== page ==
Fleet of Knives (2019) is the second book in Gareth L. Powell’s EMBERS OF WAR series and a finalist for the 2020 Locus Award for Best Science Fiction Novel. Its predecessor, Embers of War, was also a Locus finalist and won the British Science Fiction Association Award for Best Novel of 2018. When I reviewed it last year, I reported that Embers of War was “pleasant but forgettable” and, sure enough, I had to refer to my notes to recall the plot. (I keep notes about the plot on all the series books I read). There will be some spoilers for that first book in this review.
We’ve got some new characters in Fleet of Knives. They are the crew of the salvage ship Lucy’s Ghost which is captained by Lucky Johnny Schultz (whose luck, it seems, has finally run out). As Lucy’s Ghost approaches a derelict spaceship which the crew hopes to scour for sellable goodies, they are attacked by a huge black-winged creature that their ship’s sensors did not detect. After Lucy’s Ghost is wrecked, they try to take refuge in the ancient ship, but it’s full of large crab-like monsters that kill off most of their remaining crew. When Trouble Dog, still captained by Sally (“Sal”) Konstanz who leads the same crew we met in Embers of War, arrives to rescue Lucy’s Ghost, they find themselves in the fight of their lives.
There are some other new characters on Trouble Dog. I don’t want to tell you who/what they are, but let me just say they’re adorable and a welcome, even comedic, addition to the cast.
Meanwhile, public pressure has resulted in a death sentence for Ona Sudak, the captain who (acting on orders from higher up) destroyed a planet and its sentient forest. Just before she goes before the firing squad, she is rescued and turned over to the Marble Armada, who want a human representative to accompany them on their mission to prevent all future wars. That sounds like a noble cause, but their tactics are brutal. Ona, a scapegoated war criminal, gets caught up in the fervor.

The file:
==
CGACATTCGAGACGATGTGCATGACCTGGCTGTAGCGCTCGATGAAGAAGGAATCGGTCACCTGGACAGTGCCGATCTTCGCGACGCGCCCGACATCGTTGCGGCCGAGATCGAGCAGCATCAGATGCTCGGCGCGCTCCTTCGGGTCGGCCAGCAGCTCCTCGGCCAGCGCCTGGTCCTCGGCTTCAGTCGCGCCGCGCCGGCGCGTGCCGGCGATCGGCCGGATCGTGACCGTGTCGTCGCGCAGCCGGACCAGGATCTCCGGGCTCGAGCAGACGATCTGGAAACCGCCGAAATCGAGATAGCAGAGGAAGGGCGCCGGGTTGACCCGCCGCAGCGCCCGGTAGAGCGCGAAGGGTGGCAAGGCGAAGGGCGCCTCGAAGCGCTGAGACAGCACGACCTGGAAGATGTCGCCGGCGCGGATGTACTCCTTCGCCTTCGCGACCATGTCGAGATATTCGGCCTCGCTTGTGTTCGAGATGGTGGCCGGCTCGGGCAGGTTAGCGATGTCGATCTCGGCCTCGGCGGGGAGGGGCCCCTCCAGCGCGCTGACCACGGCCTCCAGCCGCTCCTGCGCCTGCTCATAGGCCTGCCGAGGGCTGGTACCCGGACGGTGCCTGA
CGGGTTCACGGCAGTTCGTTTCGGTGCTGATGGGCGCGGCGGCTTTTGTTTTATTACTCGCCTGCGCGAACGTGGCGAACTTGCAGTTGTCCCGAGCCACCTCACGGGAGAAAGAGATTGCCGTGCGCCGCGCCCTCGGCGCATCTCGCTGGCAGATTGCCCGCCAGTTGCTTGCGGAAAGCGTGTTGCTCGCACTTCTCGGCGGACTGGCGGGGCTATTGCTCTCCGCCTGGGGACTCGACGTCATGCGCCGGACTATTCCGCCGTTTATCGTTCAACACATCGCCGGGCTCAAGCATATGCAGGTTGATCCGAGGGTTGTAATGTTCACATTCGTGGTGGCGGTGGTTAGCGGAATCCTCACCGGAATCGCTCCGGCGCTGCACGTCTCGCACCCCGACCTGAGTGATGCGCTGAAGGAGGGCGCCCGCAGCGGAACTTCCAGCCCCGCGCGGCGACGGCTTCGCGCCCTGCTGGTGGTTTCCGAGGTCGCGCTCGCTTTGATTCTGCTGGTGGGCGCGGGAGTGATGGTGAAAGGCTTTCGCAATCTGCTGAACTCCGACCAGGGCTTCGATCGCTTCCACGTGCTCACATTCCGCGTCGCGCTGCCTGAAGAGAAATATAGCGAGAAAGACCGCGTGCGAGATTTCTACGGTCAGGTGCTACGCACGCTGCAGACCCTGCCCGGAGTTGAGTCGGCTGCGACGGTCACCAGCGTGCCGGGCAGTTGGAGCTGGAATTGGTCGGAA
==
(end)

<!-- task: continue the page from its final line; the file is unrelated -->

The plot of Fleet of Knives is much more interesting (and memorable) than that of Embers of War. It’s exciting all the way through, starting with the dramatic rescue of Ona Sudak. The battle with the crab-like creatures is tense and gory. There are significant deaths and sacrifices.
Though I enjoyed the plot, I have two issues with Fleet of Knives. First is that the new characters lack some development. There are touching scenes involving them, but I didn’t feel the emotion because I didn’t know them well enough. I hope this will improve in the next book.
Second, I had a really hard time believing in the strategy of the Marble Armada and Ona Sudak’s cavalier response. This, in my opinion, is the most troubling spot for Fleet of Knives and that’s too bad because it’s the major driver of the plot. While I appreciate the Marble Armada’s claim, that sometimes we have to make sacrifices for a greater cause, there is no nuance here. Powell could have used this strategy to give us something challenging to think about It, but the Armada is so brutal that there’s no space for that.
Fleet of Knives ends with another dramatic scene aboard Trouble Dog. Things are looking pretty grim and I look forward to finding out what happens in the final installment of this trilogy, Light of Impossible Stars, which was released in February 2020.
I’ll continue to read Blackstone Audio’s fine productions of EMBERS OF WAR. They are read by several narrators who do a great job.